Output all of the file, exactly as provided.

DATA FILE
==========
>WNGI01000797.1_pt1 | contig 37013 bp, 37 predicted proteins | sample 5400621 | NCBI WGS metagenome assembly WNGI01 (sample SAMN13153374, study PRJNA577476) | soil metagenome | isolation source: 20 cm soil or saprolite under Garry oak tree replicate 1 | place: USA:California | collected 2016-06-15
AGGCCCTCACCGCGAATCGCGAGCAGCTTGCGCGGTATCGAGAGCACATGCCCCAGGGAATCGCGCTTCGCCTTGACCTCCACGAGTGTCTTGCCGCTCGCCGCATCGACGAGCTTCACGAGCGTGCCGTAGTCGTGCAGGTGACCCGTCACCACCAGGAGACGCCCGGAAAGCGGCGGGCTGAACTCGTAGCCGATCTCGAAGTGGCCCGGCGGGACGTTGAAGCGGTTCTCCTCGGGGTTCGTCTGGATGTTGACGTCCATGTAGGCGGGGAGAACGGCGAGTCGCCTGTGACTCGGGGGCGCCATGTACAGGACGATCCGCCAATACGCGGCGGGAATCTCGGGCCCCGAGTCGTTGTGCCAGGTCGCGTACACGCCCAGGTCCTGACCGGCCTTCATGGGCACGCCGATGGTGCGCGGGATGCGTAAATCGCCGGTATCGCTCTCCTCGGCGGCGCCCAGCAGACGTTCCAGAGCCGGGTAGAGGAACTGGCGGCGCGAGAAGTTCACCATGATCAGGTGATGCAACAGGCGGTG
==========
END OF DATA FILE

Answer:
>WNGI01000797.1_pt1 | contig 37013 bp, 37 predicted proteins | sample 5400621 | NCBI WGS metagenome assembly WNGI01 (sample SAMN13153374, study PRJNA577476) | soil metagenome | isolation source: 20 cm soil or saprolite under Garry oak tree replicate 1 | place: USA:California | collected 2016-06-15
AGGCCCTCACCGCGAATCGCGAGCAGCTTGCGCGGTATCGAGAGCACATGCCCCAGGGAATCGCGCTTCGCCTTGACCTCCACGAGTGTCTTGCCGCTCGCCGCATCGACGAGCTTCACGAGCGTGCCGTAGTCGTGCAGGTGACCCGTCACCACCAGGAGACGCCCGGAAAGCGGCGGGCTGAACTCGTAGCCGATCTCGAAGTGGCCCGGCGGGACGTTGAAGCGGTTCTCCTCGGGGTTCGTCTGGATGTTGACGTCCATGTAGGCGGGGAGAACGGCGAGTCGCCTGTGACTCGGGGGCGCCATGTACAGGACGATCCGCCAATACGCGGCGGGAATCTCGGGCCCCGAGTCGTTGTGCCAGGTCGCGTACACGCCCAGGTCCTGACCGGCCTTCATGGGCACGCCGATGGTGCGCGGGATGCGTAAATCGCCGGTATCGCTCTCCTCGGCGGCGCCCAGCAGACGTTCCAGAGCCGGGTAGAGGAACTGGCGGCGCGAGAAGTTCACCATGATCAGGTGATGCAACAGGCGGTG